Reporting from Washington -- Rep. Maxine Waters (D-Los Angeles) on Friday defended her efforts to help minority-owned banks -- including one with ties to her husband -- scoffing at the notion that she, a liberal Democrat, could influence the Bush administration in deciding what financial institutions would receive bailout funds.
"Although both my supporters and detractors often refer to me as influential, the truth is that I had no influence on what Bush administration officials in the Treasury Department or other departments did," Waters said in a written statement.
Waters, an outspoken legislator who has held elective office in Sacramento or Washington for more than three decades, said her efforts were consistent with her longtime work to promote opportunity for minority-owned businesses and lending in underserved communities, such as her South Central Los Angeles district.
"I maintain that my advocacy on behalf of small, women, minority and community banks is appropriate," she said in the statement.
Waters, a senior member of the congressional committee that oversees banking, has come under scrutiny after OneUnited Bank received $12 million in bailout funds. Waters' husband, Sidney Williams, served on OneUnited's board and held stock in the bank. The bailout money was provided in December, three months after Waters helped arrange a meeting between officials from the bank and other minority-owned institutions and Treasury representatives.
Waters said the September meeting was requested by the National Bankers Assn., a trade group for woman- and minority-owned banks, to discuss the struggles of its members, not any one bank.
"I followed up on the association's request by asking Treasury Secretary [Henry M.] Paulson to schedule such a meeting, as did other members of Congress," she wrote, adding that she did not attend. She released National Bankers Assn. letters requesting the meeting and following up on it -- signed by the group's incoming chairman, Robert P. Cooper, a OneUnited officer.
Waters said the decision to give bailout funds to OneUnited was "based on the merits of the bank's request, not based on anything said at the September meeting and not based on political influence."
She said she had fully disclosed her husband's ties to the bank. Williams served on the bank board until early last year and held at least $500,000 in investments in the bank in 2007, the most recent year for which public financial disclosure statements are available.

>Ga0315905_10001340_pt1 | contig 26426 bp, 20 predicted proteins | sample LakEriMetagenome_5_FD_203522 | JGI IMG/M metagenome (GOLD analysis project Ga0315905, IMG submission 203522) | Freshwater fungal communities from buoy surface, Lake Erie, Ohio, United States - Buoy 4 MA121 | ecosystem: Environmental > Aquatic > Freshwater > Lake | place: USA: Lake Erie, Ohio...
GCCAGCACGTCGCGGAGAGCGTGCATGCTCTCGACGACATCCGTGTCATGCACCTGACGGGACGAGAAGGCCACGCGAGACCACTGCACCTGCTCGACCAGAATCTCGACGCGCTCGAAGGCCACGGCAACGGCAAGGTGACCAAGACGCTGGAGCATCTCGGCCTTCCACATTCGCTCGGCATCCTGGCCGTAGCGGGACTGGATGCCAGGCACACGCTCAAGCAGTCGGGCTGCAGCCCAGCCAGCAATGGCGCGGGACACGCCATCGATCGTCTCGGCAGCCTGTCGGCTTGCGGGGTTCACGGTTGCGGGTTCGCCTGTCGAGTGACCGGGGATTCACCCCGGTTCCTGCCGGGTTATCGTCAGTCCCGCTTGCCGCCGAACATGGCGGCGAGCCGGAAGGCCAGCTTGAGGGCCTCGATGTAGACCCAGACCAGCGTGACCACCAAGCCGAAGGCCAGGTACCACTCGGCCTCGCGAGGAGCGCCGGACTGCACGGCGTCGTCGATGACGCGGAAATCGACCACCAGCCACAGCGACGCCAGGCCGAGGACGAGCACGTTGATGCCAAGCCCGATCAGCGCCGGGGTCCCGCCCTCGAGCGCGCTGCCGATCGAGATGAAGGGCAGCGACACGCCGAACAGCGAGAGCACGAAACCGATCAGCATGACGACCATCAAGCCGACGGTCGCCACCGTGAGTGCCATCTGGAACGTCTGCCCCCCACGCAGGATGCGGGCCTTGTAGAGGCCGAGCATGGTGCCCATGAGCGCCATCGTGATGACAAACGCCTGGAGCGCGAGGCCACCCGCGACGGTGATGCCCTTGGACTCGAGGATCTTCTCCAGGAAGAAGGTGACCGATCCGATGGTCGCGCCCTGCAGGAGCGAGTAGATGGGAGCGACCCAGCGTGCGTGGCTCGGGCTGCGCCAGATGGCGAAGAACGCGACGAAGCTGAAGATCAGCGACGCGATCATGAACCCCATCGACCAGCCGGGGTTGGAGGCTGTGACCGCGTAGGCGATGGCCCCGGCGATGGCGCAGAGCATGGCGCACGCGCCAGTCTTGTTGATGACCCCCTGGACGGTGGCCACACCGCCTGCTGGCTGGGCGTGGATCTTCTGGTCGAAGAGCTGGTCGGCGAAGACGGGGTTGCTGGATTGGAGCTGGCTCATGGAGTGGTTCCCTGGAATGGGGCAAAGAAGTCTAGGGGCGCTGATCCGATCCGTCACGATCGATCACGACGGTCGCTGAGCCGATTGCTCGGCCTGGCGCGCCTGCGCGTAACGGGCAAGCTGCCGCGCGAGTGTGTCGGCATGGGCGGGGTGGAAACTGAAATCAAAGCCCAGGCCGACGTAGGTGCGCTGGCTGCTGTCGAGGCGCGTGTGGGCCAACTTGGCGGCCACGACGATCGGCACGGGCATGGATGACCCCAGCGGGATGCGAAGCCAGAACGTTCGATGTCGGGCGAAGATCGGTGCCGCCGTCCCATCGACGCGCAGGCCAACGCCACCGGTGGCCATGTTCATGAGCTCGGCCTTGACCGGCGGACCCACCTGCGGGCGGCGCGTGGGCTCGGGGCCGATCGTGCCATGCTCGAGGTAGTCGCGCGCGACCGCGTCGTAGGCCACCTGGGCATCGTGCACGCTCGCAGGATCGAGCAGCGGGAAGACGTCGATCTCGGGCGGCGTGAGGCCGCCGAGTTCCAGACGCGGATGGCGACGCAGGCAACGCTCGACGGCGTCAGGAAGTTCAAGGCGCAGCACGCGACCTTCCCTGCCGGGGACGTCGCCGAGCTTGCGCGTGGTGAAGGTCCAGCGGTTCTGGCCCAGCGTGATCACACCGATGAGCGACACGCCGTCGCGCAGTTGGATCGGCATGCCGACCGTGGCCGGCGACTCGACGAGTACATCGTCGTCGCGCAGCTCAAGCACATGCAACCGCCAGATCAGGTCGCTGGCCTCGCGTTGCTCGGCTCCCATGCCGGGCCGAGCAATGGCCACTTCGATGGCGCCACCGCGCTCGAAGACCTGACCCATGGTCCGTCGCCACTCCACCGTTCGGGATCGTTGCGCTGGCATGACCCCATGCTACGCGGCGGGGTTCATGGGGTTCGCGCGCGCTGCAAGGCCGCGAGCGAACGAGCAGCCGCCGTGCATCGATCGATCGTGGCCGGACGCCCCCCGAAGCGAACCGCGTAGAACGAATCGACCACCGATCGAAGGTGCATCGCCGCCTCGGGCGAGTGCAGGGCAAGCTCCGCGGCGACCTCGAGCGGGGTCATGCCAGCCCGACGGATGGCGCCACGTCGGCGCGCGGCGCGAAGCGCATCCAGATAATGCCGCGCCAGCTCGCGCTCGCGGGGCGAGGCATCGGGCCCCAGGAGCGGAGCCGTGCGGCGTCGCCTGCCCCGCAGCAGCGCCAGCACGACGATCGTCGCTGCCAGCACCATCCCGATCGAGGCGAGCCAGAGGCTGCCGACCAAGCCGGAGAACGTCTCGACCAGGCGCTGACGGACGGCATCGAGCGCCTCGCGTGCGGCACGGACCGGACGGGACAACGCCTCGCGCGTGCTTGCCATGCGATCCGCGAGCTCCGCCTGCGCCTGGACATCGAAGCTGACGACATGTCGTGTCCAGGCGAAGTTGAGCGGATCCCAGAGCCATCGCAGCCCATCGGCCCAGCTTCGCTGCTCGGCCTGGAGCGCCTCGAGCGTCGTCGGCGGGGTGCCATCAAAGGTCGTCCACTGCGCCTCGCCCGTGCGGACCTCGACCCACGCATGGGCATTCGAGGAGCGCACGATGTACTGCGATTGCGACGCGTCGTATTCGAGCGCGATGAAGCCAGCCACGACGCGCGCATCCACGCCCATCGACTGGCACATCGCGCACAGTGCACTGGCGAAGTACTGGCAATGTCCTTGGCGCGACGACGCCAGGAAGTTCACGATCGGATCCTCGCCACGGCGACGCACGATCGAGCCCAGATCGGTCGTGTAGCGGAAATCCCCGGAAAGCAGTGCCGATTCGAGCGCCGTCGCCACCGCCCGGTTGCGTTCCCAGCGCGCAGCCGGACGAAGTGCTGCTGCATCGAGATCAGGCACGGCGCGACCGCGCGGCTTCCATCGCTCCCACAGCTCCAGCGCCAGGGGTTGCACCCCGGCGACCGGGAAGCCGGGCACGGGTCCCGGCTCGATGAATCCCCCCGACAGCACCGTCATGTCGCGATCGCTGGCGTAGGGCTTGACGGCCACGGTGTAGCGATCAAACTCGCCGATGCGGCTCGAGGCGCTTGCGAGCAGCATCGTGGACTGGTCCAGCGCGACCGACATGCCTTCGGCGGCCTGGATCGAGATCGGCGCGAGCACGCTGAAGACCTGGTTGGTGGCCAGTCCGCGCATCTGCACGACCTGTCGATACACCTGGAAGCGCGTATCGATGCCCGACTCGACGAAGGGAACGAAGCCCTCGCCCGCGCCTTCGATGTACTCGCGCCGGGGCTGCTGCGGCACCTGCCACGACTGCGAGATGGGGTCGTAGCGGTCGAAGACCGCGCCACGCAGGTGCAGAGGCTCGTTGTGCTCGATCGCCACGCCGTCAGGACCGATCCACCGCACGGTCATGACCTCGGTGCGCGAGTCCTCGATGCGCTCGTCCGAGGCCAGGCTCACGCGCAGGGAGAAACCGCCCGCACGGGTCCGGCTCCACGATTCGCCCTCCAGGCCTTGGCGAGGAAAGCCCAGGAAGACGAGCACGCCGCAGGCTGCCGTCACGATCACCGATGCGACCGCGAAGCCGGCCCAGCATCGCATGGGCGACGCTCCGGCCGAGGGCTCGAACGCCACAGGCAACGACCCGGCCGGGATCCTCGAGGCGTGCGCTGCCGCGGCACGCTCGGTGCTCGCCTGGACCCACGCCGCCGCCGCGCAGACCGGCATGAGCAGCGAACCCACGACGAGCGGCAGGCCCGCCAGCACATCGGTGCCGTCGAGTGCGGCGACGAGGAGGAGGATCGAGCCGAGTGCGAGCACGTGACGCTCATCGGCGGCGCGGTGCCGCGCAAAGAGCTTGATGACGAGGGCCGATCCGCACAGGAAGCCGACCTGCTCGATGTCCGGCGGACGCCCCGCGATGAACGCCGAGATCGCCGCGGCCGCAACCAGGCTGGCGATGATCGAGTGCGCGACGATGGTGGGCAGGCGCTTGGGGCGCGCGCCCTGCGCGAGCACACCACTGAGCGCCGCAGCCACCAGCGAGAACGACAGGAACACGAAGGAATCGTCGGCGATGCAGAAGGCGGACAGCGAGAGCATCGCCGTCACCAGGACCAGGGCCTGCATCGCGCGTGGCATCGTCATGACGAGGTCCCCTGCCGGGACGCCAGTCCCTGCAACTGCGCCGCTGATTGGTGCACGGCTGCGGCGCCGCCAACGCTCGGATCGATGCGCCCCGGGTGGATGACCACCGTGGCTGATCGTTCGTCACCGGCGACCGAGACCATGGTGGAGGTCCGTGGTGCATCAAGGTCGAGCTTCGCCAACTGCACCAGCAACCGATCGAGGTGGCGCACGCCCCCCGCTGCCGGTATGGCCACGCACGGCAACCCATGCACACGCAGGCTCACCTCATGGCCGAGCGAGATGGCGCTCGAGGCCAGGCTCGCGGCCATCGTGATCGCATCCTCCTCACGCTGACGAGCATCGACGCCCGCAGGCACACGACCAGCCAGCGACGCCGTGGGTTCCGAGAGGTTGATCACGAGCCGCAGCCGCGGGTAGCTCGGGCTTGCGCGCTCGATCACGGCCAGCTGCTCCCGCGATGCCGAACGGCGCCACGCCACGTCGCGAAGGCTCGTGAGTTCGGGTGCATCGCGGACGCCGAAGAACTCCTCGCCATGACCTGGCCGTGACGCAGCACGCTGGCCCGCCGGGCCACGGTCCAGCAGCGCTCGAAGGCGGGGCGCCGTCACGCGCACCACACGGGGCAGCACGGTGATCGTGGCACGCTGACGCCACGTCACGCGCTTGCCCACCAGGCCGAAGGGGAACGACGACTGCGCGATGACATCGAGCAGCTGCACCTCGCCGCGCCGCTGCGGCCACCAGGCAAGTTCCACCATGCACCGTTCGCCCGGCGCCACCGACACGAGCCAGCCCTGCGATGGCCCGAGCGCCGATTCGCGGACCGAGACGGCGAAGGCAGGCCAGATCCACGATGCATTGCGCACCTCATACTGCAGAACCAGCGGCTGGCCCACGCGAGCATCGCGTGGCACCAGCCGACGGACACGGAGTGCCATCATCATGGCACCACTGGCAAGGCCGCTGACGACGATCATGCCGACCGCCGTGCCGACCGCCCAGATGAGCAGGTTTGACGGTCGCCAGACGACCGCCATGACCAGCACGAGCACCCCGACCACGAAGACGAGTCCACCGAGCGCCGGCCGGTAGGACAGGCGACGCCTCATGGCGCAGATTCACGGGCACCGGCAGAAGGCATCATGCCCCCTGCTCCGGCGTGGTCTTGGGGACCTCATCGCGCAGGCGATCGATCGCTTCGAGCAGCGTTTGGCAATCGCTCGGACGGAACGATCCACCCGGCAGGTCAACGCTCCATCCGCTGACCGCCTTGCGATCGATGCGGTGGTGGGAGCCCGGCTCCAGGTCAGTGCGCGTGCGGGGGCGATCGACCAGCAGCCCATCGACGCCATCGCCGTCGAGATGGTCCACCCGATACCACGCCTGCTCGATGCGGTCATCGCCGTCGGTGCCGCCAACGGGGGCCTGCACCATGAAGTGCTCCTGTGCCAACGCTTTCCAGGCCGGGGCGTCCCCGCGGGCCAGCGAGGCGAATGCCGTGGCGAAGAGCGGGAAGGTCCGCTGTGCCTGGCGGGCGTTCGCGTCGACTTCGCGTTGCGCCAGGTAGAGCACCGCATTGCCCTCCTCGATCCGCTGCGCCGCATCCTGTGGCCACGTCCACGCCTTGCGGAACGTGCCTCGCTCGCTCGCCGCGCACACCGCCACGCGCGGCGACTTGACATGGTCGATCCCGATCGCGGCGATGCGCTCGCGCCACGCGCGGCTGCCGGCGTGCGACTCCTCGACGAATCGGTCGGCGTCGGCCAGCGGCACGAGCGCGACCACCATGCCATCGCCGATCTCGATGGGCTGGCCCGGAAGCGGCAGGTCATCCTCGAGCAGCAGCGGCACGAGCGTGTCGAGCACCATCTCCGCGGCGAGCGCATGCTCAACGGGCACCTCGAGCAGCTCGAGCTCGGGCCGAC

She said in the statement that her husband "did not accept any director's compensation for his work on behalf of the bank and the community it serves" and "is proud to be invested in a minority-owned community bank that was given an 'outstanding' lending rating from its regulator for its lending activity in underserved communities in Los Angeles, where traditional banks have refused to lend."
Waters could not be reached for an interview Friday. OneUnited Chief Executive Kevin Cohee said he didn't have time to speak with a reporter.
Melanie Sloan, executive director of the watchdog group Citizens for Responsibility and Ethics in Washington, said Waters' behavior was "inappropriate and certainly has the appearance of impropriety, even if it doesn't rise to the level of an actual conflict of interest under House rules."
Sloan said Waters' comments that the meeting focused on the general problems of minority-owned banks "don't seem credible" in light of Treasury officials' statements that the session became a discussion of one bank's troubles.
"At a minimum, Treasury officials should have been apprised of her interest in the bank before the meeting took place," Sloan said.
Waters' efforts, she said, raise the question: "How many members of Congress are having meetings with the Treasury Department pleading for funds for certain banks?"
Sloan said: "Treasury has said they're going to list the lobbying contacts. Does that include if members of Congress are lobbying? It certainly should.